segunda-feira, 19 de janeiro de 2009

Blessed End - Movin' On (1971 US Rock Psych)



BANDA OBSCURA ORIGINÁRIA DA PENNSYLVANIA QUE GRAVOU ESTE EXCELENTE ALBUM EM 1971 QUE TEM UMA SONORIDADE QUE, DEVIDO AO ÓRGAN PODEROSO E PELOS VOCAIS, LEMBRA MUITO A BANDA THE DOORS!! ESTE DISCO HOJE É EXTREMAMENTE RARO E NA ÉPOCA DE SEU LANÇAMENTO FOI PRENSADA APENAS 100 CÓPIAS!! ATUALMENTE VIROU PEÇA DE COLECIONADOR!!

Ah, Philadelphia's Doors ... Well, here's the executive summary. Like The Doors? You'll like this LP. Hate Jim Morrison and company? Read no further.

Attending Ridley High School, in 1968 buddies Ken Carson and Jim Shugarts decided they wanted to form a band. Neither played an instrument so they invested in a bass and guitar, spending several months attaining minimal proficiency before approaching friends about starting a band. By 1969 they'd recruited guitarist Lenny Perchowsky, drummer Mike Petrylak and singer Doug Teti. The group quickly underwent a personnel shift with Perchowsky dropping out to attend medical school; keyboardist Steve Quinzi subsequently added to the roster. A steady stream of school dances, parties, and battle of the band appearances brought the band some local attention and convinced Quinzi and Shugarts to start writing original material.

Good luck struck the band in 1971 when Quinzi was asked to loan his keyboards to the Springfield-based New Sound Studios. Rather than pay cash for the equipment, the studio offered the band free recording time. Having written and rehearsed several original numbers, the quintet went into the studio in early 1971, where working with producer Carl Sandell, they churned out "Movin' On" in a single day. Recorded with minimal post-production support, several of the tracks were in fact live takes.

One of the interesting things about this LP is the impact it has on listeners. Among the few folks who've actually heard it, the album comes off as either a wonderful slice of Doors-styled rock, or utter and complete derivative crap. For some reason, moderation doesn't seem to exist with regard to this set. So where do we stand? Well, we'll cast our lot with the former group. While the Doors influence is unarguable, most of the ten originals (credited to Quinzi and Shugarts) are actually pretty good. While Teti occasionally overdoes the Jim Morrison vibe, overall he's a pretty impressive performer, kicking considerable energy into tracks such as the lead off rocker "Nighttime Rider", "Someplace To Hide" and the title track. At the other end of the spectrum, the set occasionally bogs down amidst the band's penchant for doom and gloom lyrics. Also missing are The Doors' ability to punctuate their proceedings with stunning slices of pop and rock. Finally, Quinzi and Shugarts are more than competent performers, but simply can't match Ray Manzarek and Robbie Krieger in terms of compositional skills. or instrumental prowess.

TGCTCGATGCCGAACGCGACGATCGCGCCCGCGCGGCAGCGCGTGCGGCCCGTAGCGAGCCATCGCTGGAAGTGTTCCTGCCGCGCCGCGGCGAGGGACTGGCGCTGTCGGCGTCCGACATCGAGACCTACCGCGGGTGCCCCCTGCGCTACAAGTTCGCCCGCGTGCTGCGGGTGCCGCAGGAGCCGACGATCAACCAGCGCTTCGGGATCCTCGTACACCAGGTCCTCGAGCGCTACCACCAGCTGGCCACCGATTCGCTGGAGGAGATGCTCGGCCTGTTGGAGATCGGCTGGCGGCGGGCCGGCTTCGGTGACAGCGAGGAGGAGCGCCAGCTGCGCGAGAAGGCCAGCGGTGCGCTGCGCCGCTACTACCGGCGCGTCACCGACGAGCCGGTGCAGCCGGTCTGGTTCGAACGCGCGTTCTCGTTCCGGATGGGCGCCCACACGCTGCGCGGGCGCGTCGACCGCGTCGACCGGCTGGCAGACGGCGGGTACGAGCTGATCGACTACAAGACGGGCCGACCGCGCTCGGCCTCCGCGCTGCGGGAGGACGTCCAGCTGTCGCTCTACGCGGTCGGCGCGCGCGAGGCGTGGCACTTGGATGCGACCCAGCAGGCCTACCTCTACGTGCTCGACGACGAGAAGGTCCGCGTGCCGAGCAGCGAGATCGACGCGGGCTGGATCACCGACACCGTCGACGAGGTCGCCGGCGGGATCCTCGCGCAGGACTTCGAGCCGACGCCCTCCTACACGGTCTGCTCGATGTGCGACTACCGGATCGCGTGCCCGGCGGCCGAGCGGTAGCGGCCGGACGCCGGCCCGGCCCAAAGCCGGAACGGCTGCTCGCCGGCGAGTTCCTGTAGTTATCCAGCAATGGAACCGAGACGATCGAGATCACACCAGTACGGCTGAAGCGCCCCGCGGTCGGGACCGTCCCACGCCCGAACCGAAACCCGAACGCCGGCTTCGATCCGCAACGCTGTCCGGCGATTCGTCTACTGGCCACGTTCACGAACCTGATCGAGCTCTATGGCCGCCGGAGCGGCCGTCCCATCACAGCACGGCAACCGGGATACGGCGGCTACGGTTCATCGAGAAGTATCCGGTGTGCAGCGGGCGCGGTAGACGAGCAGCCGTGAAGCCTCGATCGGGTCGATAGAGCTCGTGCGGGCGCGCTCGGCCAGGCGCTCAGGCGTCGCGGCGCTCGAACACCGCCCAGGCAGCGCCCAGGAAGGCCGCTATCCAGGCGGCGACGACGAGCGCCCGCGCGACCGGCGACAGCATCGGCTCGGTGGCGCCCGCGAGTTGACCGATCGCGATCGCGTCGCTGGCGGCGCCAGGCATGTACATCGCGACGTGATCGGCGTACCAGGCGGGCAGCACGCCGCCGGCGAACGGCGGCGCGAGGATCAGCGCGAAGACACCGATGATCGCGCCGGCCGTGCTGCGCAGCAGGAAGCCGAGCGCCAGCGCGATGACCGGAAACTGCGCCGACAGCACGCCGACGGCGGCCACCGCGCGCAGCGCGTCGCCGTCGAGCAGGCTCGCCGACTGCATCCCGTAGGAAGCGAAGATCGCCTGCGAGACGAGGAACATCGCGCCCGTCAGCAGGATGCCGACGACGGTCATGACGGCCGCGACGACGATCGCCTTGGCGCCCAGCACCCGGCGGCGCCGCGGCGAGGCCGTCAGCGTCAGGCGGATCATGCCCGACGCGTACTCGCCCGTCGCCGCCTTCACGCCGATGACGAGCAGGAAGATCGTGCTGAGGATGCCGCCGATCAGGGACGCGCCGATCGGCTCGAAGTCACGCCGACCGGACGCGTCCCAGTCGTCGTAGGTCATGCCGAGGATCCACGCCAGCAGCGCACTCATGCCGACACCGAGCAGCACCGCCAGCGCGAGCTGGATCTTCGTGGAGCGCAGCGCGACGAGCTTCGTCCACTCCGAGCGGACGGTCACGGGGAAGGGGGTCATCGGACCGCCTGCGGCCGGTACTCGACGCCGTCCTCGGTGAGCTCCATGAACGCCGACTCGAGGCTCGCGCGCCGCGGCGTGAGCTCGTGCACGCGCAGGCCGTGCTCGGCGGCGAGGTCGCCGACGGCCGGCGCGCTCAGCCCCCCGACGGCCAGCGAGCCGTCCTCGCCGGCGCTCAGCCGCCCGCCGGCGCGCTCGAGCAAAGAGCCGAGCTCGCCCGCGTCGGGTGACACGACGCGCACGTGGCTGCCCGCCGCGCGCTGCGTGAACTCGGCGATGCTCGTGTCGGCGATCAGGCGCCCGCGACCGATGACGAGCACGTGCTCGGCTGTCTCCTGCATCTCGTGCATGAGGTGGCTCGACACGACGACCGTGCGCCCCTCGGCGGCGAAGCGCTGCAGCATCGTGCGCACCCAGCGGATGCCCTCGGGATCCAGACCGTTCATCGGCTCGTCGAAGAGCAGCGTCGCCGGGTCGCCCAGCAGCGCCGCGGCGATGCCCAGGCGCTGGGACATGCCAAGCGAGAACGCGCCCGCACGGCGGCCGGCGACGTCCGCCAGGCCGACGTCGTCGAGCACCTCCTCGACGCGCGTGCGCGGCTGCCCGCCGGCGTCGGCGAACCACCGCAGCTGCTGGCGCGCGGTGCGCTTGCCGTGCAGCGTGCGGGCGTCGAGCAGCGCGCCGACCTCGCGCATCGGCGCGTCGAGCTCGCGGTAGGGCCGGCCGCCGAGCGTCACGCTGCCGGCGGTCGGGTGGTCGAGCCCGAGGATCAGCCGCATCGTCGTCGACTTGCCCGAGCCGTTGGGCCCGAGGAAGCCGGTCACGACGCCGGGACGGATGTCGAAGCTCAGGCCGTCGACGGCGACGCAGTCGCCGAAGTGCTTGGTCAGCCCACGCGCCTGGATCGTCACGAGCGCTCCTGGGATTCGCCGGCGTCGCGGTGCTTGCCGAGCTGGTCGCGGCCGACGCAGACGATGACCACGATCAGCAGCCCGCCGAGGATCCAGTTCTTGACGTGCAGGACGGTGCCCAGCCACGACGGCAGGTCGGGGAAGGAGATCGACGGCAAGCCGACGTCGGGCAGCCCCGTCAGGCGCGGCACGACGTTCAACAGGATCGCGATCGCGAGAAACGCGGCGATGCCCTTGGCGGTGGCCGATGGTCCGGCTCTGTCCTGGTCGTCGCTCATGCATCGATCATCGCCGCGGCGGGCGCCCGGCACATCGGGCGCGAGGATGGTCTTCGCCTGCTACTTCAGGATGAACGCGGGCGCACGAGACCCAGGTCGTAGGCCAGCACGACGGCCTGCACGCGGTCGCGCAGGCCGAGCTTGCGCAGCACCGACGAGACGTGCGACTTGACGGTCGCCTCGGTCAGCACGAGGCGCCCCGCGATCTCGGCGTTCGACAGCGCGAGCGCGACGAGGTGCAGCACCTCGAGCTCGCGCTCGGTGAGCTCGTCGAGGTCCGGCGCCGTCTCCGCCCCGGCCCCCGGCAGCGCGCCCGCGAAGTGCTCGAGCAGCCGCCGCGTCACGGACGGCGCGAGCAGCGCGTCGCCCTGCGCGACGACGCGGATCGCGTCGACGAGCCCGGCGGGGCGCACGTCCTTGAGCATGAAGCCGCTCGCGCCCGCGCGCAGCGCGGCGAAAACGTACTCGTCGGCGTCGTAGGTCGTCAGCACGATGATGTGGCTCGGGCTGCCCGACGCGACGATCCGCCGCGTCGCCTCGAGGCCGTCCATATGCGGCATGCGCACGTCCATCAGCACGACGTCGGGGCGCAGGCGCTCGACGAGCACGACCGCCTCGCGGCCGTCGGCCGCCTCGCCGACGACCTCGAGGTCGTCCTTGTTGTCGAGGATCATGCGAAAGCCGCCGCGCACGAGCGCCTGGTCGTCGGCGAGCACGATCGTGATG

With earnings from earlier shows, the band reportedly pressed 1,000 copies of the LP. Roughly half were given to family and friends, making it a rather sought after collectable. The album's been bootlegged on at least one occasion. In 1998 the Gear Fab label reissued the set on CD (catalog number GF-112). In 2000 Akarma Records released a vinyl reissue (catalog number AK 118).

Doug Teti (vocals)
Jim Shugarts (guitar)
Steve Quinzi (keyboards)
Ken Carson (bass)
Mike Petrylak (drums)
Lenny Perchowski (guitar)
Rick Swanson (bass)
Ernie Fletsig (guitar)
Lou Grieco (guitar)

1. Nightime Rider
2. Someplace to Hide
3. Is It Time
4. Sometimes You Got to Be Strong
5. Movin' On
6. Day Before Tomorrow
7. Dead Man
8. Can't Be Without Her
9. One Stop Woman
10. Escape Train
11. Can't Be Without Her - (previously unreleased, bonus track)

http://rapidshare.com/files/186247085/Blessed_Venenos.rar
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